Another part of this book I liked, if a more stock one, is Garion's reactions after the big story event. This isn't the first book to portray basic decency and thoughtfulness as a major feature in people from humble backgrounds elevated to great power, but I always enjoy seeing that. Garion stops whining (mostly) and starts acting like a decent, level-headed person who doesn't assume he has the right to arrange other people's lives, and is rewarded for it. Real life is often not that fair or ethical, but that's why one reads wish-fulfillment fantasy like this: for a world in which being a good person is rewarded.
However, Eddings does have some structural issues here. The narrative arc of this book, as a stand-alone entity, is odd. Its most dramatic event is in the middle, and then has a long traveling section that's, by comparison, much less exciting. The events of that section feel more like random encounters than a coherent part of the story, and are preceded by the most utterly ridiculous temper tantrums. I think the tantrums were meant to be pure humor, but my reaction was primarily eye-rolling. I have a hard time reconciling a screaming fit and breaking furniture with the long life experience and thoughtful planning of the character in question.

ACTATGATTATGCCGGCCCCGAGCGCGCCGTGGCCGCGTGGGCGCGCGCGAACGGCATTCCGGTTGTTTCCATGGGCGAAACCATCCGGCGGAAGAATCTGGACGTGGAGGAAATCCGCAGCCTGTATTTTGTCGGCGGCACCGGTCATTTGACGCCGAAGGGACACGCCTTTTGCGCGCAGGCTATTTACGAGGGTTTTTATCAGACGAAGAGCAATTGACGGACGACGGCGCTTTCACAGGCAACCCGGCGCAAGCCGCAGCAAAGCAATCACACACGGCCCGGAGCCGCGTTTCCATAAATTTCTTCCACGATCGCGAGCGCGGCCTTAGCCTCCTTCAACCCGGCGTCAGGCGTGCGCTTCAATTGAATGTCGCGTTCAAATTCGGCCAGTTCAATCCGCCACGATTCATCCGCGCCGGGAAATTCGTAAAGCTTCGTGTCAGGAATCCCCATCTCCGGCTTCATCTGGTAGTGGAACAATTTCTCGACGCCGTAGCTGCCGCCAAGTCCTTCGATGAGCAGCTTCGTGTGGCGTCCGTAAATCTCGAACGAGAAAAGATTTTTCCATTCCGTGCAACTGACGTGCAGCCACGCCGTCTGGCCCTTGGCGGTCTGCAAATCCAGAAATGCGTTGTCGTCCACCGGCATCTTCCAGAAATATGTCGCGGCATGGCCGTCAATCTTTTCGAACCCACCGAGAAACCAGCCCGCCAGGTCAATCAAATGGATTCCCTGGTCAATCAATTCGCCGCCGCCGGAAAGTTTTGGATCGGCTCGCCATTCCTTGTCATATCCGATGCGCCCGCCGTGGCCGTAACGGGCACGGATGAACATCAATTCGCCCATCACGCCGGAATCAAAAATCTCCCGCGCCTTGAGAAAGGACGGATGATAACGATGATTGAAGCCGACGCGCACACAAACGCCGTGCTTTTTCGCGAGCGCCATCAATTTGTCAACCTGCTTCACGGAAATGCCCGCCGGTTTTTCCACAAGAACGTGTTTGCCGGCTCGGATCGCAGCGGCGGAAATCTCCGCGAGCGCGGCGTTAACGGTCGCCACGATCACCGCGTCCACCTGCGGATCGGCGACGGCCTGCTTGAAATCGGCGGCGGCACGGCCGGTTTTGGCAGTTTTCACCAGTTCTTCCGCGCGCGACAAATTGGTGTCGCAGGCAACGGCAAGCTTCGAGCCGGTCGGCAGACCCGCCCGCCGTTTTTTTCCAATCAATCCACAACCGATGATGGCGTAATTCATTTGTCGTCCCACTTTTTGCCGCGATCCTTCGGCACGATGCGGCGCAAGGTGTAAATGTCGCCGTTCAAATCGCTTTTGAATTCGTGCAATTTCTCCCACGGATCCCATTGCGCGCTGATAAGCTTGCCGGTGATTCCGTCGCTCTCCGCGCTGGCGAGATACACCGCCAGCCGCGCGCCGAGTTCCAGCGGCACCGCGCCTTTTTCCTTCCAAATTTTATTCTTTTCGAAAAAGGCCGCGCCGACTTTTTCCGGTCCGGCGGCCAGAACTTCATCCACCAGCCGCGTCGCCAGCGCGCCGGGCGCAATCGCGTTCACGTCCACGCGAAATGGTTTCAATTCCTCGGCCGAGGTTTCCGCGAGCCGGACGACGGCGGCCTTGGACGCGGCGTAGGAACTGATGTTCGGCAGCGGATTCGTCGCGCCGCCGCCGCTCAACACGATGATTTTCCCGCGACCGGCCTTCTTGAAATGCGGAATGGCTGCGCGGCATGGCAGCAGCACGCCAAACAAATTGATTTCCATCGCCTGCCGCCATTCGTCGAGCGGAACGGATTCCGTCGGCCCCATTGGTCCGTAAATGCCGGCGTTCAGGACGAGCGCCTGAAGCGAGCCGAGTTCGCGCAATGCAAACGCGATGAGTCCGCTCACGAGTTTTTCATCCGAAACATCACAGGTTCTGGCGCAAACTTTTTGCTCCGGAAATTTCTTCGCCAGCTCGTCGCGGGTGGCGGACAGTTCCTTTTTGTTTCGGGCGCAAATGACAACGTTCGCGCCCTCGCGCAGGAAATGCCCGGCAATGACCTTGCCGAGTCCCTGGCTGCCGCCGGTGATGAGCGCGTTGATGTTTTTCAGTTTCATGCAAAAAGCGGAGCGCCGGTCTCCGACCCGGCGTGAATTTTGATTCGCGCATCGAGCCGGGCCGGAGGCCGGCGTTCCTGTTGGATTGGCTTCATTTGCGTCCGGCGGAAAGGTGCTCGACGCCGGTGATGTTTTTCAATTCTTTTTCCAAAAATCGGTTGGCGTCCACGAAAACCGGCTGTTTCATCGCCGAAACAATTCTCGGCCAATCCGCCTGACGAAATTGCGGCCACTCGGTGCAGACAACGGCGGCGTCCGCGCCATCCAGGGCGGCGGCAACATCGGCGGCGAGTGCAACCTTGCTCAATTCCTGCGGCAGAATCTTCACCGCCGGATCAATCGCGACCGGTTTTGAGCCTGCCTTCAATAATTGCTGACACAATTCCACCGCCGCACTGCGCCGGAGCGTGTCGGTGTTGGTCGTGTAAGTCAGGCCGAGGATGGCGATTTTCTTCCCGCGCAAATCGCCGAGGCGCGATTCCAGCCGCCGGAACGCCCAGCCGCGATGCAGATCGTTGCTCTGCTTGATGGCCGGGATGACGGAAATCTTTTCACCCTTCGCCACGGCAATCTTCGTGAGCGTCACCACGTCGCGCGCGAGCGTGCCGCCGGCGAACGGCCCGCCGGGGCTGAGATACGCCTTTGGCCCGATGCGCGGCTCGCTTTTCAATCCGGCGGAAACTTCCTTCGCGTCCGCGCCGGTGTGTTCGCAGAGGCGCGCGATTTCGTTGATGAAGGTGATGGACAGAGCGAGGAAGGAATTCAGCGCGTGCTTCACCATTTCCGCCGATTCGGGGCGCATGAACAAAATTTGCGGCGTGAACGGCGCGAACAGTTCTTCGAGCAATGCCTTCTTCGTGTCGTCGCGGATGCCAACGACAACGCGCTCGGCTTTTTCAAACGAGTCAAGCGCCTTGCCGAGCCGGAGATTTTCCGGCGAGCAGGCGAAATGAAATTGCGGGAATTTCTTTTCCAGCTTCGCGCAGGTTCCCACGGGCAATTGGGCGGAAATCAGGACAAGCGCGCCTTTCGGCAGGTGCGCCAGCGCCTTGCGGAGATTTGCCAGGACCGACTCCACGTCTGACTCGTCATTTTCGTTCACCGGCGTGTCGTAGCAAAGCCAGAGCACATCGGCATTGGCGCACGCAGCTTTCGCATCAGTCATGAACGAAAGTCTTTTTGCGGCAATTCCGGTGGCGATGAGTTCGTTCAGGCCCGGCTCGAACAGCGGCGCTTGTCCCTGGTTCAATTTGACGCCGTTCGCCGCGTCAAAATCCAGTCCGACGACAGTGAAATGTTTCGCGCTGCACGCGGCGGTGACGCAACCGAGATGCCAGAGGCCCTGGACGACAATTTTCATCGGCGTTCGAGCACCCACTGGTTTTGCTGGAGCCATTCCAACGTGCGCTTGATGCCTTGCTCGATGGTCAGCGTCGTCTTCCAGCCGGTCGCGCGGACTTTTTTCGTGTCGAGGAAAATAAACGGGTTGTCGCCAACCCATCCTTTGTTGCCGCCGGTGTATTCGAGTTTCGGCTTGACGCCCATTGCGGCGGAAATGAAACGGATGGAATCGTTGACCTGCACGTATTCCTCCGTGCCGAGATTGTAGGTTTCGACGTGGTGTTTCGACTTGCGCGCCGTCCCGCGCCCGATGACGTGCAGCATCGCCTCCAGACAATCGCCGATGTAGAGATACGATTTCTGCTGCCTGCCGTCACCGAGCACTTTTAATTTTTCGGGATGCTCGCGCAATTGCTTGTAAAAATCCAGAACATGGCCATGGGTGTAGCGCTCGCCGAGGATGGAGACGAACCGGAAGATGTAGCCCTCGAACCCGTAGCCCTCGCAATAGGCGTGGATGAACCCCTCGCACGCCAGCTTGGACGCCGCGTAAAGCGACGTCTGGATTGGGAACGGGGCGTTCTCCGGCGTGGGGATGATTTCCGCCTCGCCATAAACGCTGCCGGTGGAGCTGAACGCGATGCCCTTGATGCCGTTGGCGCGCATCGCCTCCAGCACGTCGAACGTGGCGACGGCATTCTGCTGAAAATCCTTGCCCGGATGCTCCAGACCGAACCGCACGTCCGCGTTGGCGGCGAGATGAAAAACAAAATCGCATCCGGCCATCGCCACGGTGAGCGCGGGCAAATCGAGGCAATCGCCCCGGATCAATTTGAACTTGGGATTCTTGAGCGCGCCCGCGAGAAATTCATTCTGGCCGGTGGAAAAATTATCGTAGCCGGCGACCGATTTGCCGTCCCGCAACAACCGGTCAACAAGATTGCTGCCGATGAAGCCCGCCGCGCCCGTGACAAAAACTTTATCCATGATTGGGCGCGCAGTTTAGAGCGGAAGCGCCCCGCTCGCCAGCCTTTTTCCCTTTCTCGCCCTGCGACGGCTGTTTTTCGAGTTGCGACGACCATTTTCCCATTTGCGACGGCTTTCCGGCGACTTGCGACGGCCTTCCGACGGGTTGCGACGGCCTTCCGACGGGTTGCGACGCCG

And then there is the Ce'Nedra section that closes this book, and Ce'Nedra in this book more generally.
To be fair, Castle of Wizardry is clearly intended to be Ce'Nedra's moment to grow as a person and stop being a childish brat. This does happen somewhat, and there are moments in the last section of the book where she does admirable things. But I couldn't quite believe in the mechanism, and it doesn't help that it's one of the most ham-handed bits of pre-ordained success in a book that has a tendency towards them. That undermines the real attempts Eddings makes to ground that success in Ce'Nedra's actual skills. Also undermining this is that those skills are manipulating people shamelessly, which Eddings seems to think is charming and attractive and I... don't.